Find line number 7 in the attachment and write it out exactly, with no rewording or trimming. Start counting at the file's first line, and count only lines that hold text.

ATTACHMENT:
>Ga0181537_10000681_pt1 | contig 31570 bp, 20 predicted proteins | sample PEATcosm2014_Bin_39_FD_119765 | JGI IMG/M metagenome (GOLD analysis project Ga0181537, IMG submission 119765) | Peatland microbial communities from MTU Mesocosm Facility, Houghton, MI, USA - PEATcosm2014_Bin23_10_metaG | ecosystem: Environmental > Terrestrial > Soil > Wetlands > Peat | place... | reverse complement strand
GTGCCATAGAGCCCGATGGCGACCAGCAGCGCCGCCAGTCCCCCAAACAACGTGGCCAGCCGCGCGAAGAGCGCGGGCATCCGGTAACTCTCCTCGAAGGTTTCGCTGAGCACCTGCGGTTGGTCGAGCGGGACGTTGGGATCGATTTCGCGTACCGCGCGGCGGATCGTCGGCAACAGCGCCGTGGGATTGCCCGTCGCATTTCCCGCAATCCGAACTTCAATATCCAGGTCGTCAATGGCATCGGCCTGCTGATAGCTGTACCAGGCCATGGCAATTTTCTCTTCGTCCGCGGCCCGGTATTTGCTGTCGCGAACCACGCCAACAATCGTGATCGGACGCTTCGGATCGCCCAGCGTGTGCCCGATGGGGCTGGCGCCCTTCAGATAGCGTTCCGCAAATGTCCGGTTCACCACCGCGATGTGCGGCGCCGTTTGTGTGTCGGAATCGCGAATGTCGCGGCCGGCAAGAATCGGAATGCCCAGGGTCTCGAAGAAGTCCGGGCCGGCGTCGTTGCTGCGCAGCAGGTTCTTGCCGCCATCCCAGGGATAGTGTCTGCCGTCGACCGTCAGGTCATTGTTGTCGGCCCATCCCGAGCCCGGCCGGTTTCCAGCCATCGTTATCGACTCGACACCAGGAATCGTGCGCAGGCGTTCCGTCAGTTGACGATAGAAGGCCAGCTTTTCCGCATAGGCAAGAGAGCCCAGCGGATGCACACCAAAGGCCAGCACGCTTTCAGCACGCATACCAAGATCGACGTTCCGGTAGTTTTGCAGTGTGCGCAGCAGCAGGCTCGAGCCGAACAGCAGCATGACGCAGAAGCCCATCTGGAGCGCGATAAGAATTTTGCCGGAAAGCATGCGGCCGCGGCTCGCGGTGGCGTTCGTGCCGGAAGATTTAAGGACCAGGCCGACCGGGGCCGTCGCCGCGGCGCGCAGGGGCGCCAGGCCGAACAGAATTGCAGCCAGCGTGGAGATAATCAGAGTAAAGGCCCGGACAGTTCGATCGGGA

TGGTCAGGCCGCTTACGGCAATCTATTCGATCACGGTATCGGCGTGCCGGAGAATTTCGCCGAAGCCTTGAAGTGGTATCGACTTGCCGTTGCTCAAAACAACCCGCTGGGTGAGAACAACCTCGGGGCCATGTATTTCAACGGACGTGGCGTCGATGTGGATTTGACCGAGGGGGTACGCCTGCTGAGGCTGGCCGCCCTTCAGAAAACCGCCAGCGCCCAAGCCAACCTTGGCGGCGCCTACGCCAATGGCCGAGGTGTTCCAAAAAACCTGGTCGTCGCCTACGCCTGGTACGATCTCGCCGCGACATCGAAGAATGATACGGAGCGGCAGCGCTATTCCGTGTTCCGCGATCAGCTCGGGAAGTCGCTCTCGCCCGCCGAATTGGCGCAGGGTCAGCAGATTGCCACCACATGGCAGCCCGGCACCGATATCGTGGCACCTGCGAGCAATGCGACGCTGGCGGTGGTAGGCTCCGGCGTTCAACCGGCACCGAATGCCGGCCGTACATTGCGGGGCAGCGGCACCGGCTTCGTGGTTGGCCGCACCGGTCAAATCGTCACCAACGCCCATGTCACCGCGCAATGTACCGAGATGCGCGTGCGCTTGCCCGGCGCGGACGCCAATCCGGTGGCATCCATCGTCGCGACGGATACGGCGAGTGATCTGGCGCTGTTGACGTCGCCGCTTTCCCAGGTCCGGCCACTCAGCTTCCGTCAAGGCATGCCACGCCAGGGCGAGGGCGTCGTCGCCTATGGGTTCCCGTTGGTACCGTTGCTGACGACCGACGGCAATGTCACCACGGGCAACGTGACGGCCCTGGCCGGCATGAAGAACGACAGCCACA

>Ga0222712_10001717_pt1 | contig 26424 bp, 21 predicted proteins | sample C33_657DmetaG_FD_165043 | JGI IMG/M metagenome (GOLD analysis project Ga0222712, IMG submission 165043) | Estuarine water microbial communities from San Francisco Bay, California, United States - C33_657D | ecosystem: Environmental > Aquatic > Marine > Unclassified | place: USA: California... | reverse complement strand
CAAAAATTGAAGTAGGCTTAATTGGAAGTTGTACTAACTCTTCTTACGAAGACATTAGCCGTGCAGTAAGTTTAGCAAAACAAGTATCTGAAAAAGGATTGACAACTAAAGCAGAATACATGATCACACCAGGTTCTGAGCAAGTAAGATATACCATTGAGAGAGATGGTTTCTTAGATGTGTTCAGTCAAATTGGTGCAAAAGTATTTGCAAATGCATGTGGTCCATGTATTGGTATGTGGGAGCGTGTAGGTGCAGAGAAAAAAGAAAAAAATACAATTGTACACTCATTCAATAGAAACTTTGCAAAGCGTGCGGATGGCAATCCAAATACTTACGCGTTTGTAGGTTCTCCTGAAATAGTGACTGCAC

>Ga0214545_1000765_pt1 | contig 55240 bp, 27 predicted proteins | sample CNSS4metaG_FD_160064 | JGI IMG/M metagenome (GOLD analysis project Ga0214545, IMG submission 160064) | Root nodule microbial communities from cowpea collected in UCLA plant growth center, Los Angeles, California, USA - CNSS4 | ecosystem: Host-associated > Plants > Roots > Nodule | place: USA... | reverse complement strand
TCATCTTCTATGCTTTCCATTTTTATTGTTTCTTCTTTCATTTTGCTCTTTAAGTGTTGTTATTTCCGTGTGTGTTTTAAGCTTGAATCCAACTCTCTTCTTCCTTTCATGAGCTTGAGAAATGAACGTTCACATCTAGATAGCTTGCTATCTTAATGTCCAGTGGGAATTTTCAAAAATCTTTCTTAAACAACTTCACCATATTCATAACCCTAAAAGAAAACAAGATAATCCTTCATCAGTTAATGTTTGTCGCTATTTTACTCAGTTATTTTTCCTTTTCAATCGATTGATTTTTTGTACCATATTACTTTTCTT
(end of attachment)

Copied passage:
TCATCTTCTATGCTTTCCATTTTTATTGTTTCTTCTTTCATTTTGCTCTTTAAGTGTTGTTATTTCCGTGTGTGTTTTAAGCTTGAATCCAACTCTCTTCTTCCTTTCATGAGCTTGAGAAATGAACGTTCACATCTAGATAGCTTGCTATCTTAATGTCCAGTGGGAATTTTCAAAAATCTTTCTTAAACAACTTCACCATATTCATAACCCTAAAAGAAAACAAGATAATCCTTCATCAGTTAATGTTTGTCGCTATTTTACTCAGTTATTTTTCCTTTTCAATCGATTGATTTTTTGTACCATATTACTTTTCTT